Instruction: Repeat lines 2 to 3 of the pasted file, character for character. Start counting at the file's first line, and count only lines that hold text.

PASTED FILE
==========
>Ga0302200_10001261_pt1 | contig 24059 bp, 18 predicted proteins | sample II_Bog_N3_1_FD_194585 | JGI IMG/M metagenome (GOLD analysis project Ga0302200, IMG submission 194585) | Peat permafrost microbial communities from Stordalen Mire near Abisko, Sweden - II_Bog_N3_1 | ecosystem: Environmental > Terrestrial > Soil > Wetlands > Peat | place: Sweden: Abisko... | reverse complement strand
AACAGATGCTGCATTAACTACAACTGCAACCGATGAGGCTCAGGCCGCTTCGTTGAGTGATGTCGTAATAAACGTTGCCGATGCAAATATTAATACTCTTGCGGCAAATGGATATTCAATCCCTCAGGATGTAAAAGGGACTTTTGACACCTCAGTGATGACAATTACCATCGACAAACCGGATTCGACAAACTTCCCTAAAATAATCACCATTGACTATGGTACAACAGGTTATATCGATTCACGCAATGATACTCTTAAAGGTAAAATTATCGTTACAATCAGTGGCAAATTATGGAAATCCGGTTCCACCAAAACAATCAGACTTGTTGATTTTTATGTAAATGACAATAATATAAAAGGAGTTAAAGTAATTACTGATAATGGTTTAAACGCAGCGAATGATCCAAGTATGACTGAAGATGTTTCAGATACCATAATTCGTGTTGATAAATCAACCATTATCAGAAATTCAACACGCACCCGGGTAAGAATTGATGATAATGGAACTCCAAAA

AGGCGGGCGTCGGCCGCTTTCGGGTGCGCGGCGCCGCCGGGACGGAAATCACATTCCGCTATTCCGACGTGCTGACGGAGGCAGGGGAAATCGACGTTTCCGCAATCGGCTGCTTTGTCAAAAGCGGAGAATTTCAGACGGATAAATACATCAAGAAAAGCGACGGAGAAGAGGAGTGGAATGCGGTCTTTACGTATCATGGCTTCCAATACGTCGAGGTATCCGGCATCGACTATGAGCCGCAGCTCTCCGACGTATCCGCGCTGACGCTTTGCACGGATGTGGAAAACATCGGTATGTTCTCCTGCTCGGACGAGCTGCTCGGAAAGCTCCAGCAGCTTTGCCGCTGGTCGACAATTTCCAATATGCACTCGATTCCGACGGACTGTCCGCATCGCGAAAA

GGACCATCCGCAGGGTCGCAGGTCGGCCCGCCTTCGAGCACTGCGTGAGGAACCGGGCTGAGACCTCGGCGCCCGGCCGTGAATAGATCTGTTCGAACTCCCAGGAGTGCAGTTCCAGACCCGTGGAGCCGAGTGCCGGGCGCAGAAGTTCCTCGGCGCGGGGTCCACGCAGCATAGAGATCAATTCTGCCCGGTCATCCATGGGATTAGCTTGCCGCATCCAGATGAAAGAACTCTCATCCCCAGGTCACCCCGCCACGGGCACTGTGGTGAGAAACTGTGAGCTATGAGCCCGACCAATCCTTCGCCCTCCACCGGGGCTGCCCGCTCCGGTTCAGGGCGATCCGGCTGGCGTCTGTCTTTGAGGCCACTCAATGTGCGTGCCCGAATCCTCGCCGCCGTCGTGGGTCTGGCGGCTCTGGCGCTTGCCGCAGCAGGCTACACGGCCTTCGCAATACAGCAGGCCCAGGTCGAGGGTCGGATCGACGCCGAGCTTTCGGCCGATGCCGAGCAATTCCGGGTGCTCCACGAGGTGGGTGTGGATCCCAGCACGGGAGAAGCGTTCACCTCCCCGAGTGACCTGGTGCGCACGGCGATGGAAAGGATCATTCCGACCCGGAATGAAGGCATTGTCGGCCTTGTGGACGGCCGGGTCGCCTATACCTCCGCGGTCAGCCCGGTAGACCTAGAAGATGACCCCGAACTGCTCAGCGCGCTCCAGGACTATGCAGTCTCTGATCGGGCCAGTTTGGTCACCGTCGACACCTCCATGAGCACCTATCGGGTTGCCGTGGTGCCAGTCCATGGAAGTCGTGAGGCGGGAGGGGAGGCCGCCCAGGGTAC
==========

AACAGATGCTGCATTAACTACAACTGCAACCGATGAGGCTCAGGCCGCTTCGTTGAGTGATGTCGTAATAAACGTTGCCGATGCAAATATTAATACTCTTGCGGCAAATGGATATTCAATCCCTCAGGATGTAAAAGGGACTTTTGACACCTCAGTGATGACAATTACCATCGACAAACCGGATTCGACAAACTTCCCTAAAATAATCACCATTGACTATGGTACAACAGGTTATATCGATTCACGCAATGATACTCTTAAAGGTAAAATTATCGTTACAATCAGTGGCAAATTATGGAAATCCGGTTCCACCAAAACAATCAGACTTGTTGATTTTTATGTAAATGACAATAATATAAAAGGAGTTAAAGTAATTACTGATAATGGTTTAAACGCAGCGAATGATCCAAGTATGACTGAAGATGTTTCAGATACCATAATTCGTGTTGATAAATCAACCATTATCAGAAATTCAACACGCACCCGGGTAAGAATTGATGATAATGGAACTCCAAAA

AGGCGGGCGTCGGCCGCTTTCGGGTGCGCGGCGCCGCCGGGACGGAAATCACATTCCGCTATTCCGACGTGCTGACGGAGGCAGGGGAAATCGACGTTTCCGCAATCGGCTGCTTTGTCAAAAGCGGAGAATTTCAGACGGATAAATACATCAAGAAAAGCGACGGAGAAGAGGAGTGGAATGCGGTCTTTACGTATCATGGCTTCCAATACGTCGAGGTATCCGGCATCGACTATGAGCCGCAGCTCTCCGACGTATCCGCGCTGACGCTTTGCACGGATGTGGAAAACATCGGTATGTTCTCCTGCTCGGACGAGCTGCTCGGAAAGCTCCAGCAGCTTTGCCGCTGGTCGACAATTTCCAATATGCACTCGATTCCGACGGACTGTCCGCATCGCGAAAA